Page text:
Britain is 'full,' claims Britain First
On its website, Britain First claims it is "committed to the maintenance of British national sovereignty, independence and freedom." They say they want to "preserve British cultural heritage, traditions, customs and values." They also oppose "the increasing colonization of our homeland through uncontrolled, mass immigration."
In another video, Golding can be seen in Calais a few years ago confronting two Eritrean migrants and telling them not to come to Britain or any other Commonwealth country (like Canada) because "we are full." He offers to pay for the two men to go back to Eritrea or back to Africa and asks them why they did not stay on their own continent.
When the men tell him they had no choice but to flee, Golding and an unseen supporter tell them that they should not attempt to claim asylum in the UK and should either go back or stay in France and seek asylum there.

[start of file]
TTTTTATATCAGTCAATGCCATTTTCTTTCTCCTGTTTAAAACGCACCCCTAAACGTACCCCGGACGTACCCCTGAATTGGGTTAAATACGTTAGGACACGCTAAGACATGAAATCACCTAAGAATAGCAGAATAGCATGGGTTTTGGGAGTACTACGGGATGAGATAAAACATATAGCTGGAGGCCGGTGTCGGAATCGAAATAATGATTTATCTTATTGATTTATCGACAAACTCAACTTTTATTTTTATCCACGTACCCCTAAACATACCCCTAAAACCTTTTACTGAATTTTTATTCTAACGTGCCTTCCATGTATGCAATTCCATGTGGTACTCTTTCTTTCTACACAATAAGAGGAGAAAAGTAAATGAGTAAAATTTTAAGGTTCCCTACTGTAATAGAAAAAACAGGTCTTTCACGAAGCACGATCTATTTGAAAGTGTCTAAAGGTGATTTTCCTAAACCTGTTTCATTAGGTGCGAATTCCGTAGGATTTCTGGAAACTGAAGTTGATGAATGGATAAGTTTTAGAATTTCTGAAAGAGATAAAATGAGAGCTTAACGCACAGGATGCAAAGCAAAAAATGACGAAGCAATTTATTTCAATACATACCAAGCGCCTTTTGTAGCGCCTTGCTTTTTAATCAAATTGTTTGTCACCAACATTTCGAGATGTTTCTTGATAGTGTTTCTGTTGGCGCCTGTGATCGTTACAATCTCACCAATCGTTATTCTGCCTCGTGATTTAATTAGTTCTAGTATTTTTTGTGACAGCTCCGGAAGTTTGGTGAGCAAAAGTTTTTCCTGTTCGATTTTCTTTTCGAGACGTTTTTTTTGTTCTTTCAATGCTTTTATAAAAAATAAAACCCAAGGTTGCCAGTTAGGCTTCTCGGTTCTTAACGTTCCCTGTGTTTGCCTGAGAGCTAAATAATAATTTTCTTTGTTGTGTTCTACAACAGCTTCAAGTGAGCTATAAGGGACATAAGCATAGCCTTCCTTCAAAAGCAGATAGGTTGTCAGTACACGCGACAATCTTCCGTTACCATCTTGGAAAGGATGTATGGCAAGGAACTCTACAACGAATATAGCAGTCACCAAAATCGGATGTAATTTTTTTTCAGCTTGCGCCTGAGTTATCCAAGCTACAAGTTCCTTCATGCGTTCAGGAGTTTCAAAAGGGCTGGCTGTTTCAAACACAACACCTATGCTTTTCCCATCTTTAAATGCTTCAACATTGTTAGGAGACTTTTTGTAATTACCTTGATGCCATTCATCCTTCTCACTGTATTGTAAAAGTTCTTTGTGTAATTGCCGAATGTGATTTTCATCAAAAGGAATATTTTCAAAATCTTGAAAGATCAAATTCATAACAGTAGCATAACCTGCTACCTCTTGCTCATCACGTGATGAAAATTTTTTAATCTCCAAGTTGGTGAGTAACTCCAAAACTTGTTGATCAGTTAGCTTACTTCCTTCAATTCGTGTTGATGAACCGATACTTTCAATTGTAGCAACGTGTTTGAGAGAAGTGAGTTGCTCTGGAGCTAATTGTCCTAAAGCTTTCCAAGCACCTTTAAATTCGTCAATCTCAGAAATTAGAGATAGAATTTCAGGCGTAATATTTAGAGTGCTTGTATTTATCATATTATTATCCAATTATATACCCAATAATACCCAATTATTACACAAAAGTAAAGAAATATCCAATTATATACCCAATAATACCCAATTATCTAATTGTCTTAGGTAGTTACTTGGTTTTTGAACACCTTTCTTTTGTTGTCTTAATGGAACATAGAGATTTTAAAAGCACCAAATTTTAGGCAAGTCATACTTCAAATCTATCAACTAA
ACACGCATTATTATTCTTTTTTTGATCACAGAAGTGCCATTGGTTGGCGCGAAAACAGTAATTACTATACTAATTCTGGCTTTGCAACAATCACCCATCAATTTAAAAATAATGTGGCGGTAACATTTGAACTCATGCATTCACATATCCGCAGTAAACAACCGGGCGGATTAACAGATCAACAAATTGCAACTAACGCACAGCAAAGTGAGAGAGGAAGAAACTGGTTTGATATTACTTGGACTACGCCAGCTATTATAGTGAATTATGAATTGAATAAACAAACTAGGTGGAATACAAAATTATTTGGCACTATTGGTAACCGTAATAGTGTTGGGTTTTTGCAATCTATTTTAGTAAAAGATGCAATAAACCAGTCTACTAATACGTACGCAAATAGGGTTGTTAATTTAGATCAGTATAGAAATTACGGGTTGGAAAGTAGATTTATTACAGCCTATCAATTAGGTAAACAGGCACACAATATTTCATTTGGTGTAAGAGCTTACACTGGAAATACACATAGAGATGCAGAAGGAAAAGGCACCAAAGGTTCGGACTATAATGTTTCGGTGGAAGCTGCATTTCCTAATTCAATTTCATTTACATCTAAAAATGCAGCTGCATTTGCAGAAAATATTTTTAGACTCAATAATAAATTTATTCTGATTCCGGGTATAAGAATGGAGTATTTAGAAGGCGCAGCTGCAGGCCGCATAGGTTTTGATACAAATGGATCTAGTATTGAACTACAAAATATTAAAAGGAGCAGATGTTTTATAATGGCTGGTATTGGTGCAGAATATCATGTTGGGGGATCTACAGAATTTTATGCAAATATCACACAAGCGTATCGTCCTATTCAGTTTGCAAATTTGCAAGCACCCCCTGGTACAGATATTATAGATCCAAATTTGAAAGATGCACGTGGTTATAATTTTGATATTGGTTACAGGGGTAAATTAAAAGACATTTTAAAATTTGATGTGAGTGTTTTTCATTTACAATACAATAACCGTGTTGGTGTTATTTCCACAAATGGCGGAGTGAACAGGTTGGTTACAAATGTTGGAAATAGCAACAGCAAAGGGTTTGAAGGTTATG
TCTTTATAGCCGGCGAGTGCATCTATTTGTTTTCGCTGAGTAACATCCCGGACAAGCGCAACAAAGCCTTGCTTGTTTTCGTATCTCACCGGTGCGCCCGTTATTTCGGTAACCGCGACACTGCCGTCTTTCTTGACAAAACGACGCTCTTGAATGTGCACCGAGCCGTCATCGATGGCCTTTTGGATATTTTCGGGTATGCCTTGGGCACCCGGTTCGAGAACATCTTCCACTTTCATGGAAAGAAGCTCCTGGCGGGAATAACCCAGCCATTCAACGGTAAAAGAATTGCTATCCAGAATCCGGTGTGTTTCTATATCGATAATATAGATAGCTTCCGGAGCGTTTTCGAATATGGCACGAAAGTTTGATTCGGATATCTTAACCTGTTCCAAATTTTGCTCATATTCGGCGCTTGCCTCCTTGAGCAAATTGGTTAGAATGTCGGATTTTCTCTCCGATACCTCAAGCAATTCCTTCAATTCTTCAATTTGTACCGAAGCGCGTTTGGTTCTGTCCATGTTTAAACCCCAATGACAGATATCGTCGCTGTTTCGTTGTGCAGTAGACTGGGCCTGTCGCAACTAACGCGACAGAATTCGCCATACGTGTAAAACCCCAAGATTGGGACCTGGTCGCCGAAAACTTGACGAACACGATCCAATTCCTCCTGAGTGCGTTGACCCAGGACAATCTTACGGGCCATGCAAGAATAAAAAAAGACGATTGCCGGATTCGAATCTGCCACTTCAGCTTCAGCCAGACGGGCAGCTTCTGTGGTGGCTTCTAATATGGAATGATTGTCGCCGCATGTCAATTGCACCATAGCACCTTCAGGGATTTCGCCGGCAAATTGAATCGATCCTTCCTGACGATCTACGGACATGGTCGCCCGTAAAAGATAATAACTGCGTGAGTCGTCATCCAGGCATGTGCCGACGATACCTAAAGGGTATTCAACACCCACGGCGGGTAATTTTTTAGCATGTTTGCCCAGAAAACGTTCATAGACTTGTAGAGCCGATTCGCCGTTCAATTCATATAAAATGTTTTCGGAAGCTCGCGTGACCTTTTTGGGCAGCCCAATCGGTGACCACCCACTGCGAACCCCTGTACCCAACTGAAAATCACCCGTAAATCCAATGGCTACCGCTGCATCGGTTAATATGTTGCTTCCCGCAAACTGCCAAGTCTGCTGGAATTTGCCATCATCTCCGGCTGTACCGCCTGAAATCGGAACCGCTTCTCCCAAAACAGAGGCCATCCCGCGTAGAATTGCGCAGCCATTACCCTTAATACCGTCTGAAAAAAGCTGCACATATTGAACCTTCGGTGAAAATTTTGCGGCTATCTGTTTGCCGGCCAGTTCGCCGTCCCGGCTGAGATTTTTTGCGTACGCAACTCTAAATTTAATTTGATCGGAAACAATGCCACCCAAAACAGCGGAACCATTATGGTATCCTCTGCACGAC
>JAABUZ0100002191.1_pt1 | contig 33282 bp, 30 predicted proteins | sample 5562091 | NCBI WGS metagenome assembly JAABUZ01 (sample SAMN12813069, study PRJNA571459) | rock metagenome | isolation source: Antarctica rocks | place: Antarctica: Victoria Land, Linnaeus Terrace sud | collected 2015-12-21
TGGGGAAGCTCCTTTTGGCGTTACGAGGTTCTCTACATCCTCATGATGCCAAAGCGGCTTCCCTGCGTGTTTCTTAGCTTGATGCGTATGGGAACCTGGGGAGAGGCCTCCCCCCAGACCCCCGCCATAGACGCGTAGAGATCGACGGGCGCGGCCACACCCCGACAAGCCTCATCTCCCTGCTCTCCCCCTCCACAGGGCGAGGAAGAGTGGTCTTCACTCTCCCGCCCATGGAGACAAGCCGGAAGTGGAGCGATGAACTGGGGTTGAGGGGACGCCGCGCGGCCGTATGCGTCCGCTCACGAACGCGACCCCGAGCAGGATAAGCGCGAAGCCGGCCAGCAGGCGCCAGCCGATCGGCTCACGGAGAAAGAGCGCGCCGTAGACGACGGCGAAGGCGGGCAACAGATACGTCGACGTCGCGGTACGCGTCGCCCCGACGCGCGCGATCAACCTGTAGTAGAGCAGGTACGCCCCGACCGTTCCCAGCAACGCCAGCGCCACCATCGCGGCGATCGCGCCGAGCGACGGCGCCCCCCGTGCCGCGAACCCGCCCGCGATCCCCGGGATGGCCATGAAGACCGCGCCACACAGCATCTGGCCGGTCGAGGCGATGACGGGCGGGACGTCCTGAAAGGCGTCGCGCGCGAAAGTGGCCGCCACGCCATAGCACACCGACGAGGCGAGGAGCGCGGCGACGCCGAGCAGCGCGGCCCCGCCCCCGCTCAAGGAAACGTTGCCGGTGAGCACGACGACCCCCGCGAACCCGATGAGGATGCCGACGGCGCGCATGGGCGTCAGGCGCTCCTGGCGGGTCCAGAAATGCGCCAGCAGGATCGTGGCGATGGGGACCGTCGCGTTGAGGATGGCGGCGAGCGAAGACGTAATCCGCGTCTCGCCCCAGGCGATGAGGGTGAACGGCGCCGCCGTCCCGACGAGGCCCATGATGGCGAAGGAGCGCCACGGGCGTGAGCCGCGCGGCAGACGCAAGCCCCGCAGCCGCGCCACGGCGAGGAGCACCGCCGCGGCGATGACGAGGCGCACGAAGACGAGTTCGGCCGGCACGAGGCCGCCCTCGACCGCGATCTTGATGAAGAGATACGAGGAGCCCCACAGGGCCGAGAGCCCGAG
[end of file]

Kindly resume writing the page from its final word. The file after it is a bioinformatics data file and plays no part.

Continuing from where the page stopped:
Not everyone in Kent agrees with Golding however. The Kent Anti-Racism Network (KentARN) organized a protest on Kent beaches on Sunday September 22 against the Britain First patrols. On their social media pages, 39 of their supporters are seen standing in front of a message in the sand: Refugees Welcome.
One of the founding members of KentARN, Bridget Chapman, posted her speech on Facebook too.
In it, she said that the "out-and-out hatred peddled by these uniformed muppets doesn't represent our amazing Kent community." In answer to those who say that the far-right group should just be ignored, Chapman underlines that "poison spreads. Even if they are a tiny number of people, we cannot allow them to infect anyone else."
Chapman, like Golding, refers to Kent's history as part of her reasoning. But instead
of talking about Kent's history repelling invaders like Golding does, Chapman talks about the region's "proud history of welcoming visitors, migrants and asylum seekers." She
notes the French Huguenots fled to the UK in the 16th century, and "in World War I, 250,000 refugees came to this country from Belgium."
Addressing some of the far-right rhetoric which labels the Channel Crossings a "crisis" and a "swarm," Chapman says that since Christmas 2018 "900 asylum seekers have made that journey here."